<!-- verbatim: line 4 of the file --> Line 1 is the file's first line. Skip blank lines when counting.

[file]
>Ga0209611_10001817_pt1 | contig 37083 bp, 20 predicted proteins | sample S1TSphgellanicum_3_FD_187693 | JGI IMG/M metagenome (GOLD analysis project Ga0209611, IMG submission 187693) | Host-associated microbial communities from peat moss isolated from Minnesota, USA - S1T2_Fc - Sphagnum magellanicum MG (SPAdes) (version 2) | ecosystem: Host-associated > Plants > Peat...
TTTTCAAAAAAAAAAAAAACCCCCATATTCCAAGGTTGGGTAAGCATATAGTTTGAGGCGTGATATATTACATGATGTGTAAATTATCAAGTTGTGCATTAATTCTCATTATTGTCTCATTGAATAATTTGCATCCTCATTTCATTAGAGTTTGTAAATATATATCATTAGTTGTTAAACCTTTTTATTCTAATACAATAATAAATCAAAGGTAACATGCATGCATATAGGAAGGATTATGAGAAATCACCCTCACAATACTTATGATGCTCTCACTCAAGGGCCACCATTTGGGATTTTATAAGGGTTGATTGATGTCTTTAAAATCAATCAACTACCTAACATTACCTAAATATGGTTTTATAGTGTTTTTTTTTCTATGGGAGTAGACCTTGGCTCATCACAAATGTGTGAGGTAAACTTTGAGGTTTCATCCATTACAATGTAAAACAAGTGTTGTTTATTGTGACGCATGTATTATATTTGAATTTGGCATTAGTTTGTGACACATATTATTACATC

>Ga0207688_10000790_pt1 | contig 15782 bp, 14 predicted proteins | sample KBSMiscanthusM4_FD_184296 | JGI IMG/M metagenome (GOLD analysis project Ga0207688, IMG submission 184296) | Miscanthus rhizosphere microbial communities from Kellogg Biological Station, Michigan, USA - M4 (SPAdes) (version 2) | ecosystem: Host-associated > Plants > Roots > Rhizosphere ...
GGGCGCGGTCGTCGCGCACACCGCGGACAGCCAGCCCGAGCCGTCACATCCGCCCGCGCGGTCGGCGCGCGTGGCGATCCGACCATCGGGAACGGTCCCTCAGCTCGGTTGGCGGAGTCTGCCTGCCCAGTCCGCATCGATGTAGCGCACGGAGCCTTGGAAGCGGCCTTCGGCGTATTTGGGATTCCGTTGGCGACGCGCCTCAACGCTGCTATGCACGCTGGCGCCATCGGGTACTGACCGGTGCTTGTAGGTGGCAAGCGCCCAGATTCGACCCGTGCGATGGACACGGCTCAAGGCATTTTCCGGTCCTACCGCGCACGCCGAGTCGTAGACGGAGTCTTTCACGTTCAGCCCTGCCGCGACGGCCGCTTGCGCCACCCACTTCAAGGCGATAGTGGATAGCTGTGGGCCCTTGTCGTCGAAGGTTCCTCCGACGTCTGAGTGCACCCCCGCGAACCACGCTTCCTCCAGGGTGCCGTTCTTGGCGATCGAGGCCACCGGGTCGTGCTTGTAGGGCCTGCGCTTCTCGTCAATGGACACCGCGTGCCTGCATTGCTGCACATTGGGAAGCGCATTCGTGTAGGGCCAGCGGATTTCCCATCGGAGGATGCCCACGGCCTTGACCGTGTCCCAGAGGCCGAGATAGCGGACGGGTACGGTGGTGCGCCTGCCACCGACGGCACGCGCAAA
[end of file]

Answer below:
GGGCGCGGTCGTCGCGCACACCGCGGACAGCCAGCCCGAGCCGTCACATCCGCCCGCGCGGTCGGCGCGCGTGGCGATCCGACCATCGGGAACGGTCCCTCAGCTCGGTTGGCGGAGTCTGCCTGCCCAGTCCGCATCGATGTAGCGCACGGAGCCTTGGAAGCGGCCTTCGGCGTATTTGGGATTCCGTTGGCGACGCGCCTCAACGCTGCTATGCACGCTGGCGCCATCGGGTACTGACCGGTGCTTGTAGGTGGCAAGCGCCCAGATTCGACCCGTGCGATGGACACGGCTCAAGGCATTTTCCGGTCCTACCGCGCACGCCGAGTCGTAGACGGAGTCTTTCACGTTCAGCCCTGCCGCGACGGCCGCTTGCGCCACCCACTTCAAGGCGATAGTGGATAGCTGTGGGCCCTTGTCGTCGAAGGTTCCTCCGACGTCTGAGTGCACCCCCGCGAACCACGCTTCCTCCAGGGTGCCGTTCTTGGCGATCGAGGCCACCGGGTCGTGCTTGTAGGGCCTGCGCTTCTCGTCAATGGACACCGCGTGCCTGCATTGCTGCACATTGGGAAGCGCATTCGTGTAGGGCCAGCGGATTTCCCATCGGAGGATGCCCACGGCCTTGACCGTGTCCCAGAGGCCGAGATAGCGGACGGGTACGGTGGTGCGCCTGCCACCGACGGCACGCGCAAA